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 1997, Metamorphosis Volume 8, Issue 6
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Search Results Official Journal of the Lepidopterists' Society of Africa
1997, Metamorphosis Volume 8, Issue 6: 2 - 3
Publication Date : 1997-12-31
Author/s : Hermann S Staude
Title :

OCCASIONAL SUPPLEMENT NO. 3

Editorial


Abstract :
Search Results Official Journal of the Lepidopterists' Society of Africa
1997, Metamorphosis Volume 8, Issue 6: 89 - 97
Publication Date : 1997-12-31
Author/s : Alan Heath
Title :

Myrmecophily and the male genitalia of African Lycaenidae: a preliminary discussion


Abstract :

An analysis of 25 African lycaenid genera shows that variation between species in the morphology of male genitalia is greater in non-ant-associated genera than in ant-associated genera. This phenomenon is presented and discussed as a preliminary note to a more thorough investigation.

 


Search Results Official Journal of the Lepidopterists' Society of Africa
1997, Metamorphosis Volume 8, Issue 6: 4 - 10
Publication Date : 1997-12-31
Author/s : Michel Libert
Title :

Biodiversity and orophily on the Cameroon Highlands


Abstract :

Orophily is defined, and several examples are given of the difficulty of asserting the orophilic character of a given species. Data published in 1991 on the butterfly fauna of the Cameroon Highlands is updated and confirms both a relatively low diversity and a surprisingly low proportion of orophilic species. The very low degree of differentiation of at least 75% of these species indicates a recent isolation; the term “Cameroonian oro-endemic” is defined and shown to apply to only about 13% of orophilic species. A comparison between these two groups suggests that the hypothesis of a continuous montane forest belt across the continent is not necessary to explain the present disjunctions in the distribution of orophilic butterflies.


Search Results Official Journal of the Lepidopterists' Society of Africa
1997, Metamorphosis Volume 8, Issue 6: 11 - 27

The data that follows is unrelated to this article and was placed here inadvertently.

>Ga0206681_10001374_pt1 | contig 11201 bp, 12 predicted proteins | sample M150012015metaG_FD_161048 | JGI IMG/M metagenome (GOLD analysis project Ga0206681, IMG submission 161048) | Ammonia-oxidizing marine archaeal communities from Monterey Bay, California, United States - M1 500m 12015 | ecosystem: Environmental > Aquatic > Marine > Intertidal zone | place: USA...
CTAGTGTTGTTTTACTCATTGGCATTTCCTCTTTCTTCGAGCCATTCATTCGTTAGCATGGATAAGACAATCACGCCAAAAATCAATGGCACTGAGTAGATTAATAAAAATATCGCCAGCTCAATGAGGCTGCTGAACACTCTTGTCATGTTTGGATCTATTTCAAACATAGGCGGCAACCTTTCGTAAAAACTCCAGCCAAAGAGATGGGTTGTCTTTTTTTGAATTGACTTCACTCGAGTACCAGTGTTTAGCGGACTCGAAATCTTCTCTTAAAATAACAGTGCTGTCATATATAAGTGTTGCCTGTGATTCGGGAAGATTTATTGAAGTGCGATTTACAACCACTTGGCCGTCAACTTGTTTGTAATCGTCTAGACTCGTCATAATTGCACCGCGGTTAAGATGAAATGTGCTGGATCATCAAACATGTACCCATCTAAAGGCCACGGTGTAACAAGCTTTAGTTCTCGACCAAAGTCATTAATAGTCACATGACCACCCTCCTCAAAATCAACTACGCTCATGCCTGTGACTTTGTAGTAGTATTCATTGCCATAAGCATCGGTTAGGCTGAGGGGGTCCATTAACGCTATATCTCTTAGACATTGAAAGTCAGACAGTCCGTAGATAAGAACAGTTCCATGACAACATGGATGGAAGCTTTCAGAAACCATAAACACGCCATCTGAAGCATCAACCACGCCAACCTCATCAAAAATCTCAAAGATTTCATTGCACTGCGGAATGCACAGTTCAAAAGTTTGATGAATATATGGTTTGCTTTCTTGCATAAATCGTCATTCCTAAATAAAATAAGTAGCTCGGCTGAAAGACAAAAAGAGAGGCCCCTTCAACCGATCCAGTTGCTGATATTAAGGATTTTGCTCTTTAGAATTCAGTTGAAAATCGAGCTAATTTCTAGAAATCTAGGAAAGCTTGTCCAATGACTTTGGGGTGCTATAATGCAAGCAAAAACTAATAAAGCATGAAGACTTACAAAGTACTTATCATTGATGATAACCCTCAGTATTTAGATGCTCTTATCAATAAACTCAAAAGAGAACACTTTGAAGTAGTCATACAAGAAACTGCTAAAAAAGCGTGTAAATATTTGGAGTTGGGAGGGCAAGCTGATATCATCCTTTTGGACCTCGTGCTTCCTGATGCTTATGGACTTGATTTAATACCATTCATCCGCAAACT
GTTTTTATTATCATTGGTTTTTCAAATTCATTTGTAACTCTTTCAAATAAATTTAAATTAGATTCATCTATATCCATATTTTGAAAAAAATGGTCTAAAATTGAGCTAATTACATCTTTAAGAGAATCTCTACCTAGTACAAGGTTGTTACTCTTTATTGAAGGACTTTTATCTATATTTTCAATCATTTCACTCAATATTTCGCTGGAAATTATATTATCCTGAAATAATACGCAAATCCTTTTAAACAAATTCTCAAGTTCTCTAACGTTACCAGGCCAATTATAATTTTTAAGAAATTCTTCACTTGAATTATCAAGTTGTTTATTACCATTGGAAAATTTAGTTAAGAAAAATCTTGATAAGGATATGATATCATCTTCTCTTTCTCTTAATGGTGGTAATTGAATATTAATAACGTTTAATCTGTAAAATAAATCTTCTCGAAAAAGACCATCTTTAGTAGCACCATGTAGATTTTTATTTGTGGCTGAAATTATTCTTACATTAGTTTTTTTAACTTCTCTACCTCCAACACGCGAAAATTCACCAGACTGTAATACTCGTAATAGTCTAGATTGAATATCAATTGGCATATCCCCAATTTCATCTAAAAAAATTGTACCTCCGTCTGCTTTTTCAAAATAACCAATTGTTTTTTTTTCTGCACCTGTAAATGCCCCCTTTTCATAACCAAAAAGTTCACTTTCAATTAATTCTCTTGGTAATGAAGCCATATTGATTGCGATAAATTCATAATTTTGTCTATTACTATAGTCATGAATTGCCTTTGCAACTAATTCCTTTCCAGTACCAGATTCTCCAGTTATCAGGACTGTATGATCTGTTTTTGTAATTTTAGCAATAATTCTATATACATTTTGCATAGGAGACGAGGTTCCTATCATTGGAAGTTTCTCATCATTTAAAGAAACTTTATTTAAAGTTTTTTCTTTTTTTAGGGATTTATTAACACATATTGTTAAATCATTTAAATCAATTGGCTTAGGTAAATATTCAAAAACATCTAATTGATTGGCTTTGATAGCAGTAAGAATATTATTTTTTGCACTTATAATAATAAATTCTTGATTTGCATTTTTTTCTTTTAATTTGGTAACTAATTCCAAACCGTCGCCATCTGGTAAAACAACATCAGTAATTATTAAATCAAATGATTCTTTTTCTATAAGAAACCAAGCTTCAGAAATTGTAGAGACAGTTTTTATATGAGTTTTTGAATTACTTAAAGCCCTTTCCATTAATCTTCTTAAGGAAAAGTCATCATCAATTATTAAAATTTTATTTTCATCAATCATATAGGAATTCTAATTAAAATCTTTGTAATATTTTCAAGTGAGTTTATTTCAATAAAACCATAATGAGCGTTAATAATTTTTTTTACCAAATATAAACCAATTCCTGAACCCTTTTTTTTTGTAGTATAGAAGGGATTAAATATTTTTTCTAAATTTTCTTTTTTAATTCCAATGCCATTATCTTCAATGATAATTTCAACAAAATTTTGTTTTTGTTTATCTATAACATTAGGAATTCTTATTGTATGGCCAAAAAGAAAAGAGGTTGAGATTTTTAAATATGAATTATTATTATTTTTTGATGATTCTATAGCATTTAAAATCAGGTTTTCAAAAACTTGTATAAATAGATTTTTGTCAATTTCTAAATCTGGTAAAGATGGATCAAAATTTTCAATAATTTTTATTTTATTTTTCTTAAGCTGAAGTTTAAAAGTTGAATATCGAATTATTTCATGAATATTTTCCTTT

Publication Date : 1997-12-31
Author/s : Richard I Vane-Wright
Title :

African Lepidopterology at the millennium


Abstract :

Following a brief discussion of the importance of Lepidoptera in relation to human welfare and the so-called 'biodiversity crisis', an overview of our limited understanding of their diversity in the Afrotropics is presented.  After 250 years, how far have we got with the task of knowing Africa's butterflies and moths?  How many families and species of Lepidoptera exist within the limits of the Afrotropical Region?  Given the urgent need for effective conservation planning and management, it is evident that we should make a concerted effort to assess the Lepidoptera of Africa through the catalogue-revision cycle, and make this knowledge available through new and improved field and laboratory guides.  Some ways in which information technology can help with these tasks are outlined.  With appropriate systems and good leadership, vital data on the distribution and biology of Africa's many thousands of butterflies and moths can be gathered and analysed on a large scale.  Such a programme is fundamental to any serious attempt to ensure survival of the full diversity of African Lepidoptera, through the 21st century and beyond.


Search Results Official Journal of the Lepidopterists' Society of Africa
1997, Metamorphosis Volume 8, Issue 6: 28 - 33
Publication Date : 1997-12-31
Author/s : Martin Kr├╝ger
Title :

Systematic research on Afrotropical Heterocera: Past and present


Abstract :

The purpose of this communication is first and foremost of a practical nature, in that it aims to provide an overview over current systematic research being conducted on the moths of the Afrotropical Region. As such the paper was intended to serve as something of a counterpoint at the launch of an institute primarily dedicated to butterfly research. At any rate I was heartened to see that several of the other delegates present had an interest in moths.

        In addition, I will take a brief look at who practices taxonomy and systematics nowadays and in the past, and at the value accorded these disciplines in European and African cultures, as well as the resulting implications for conservation in an African context.

 


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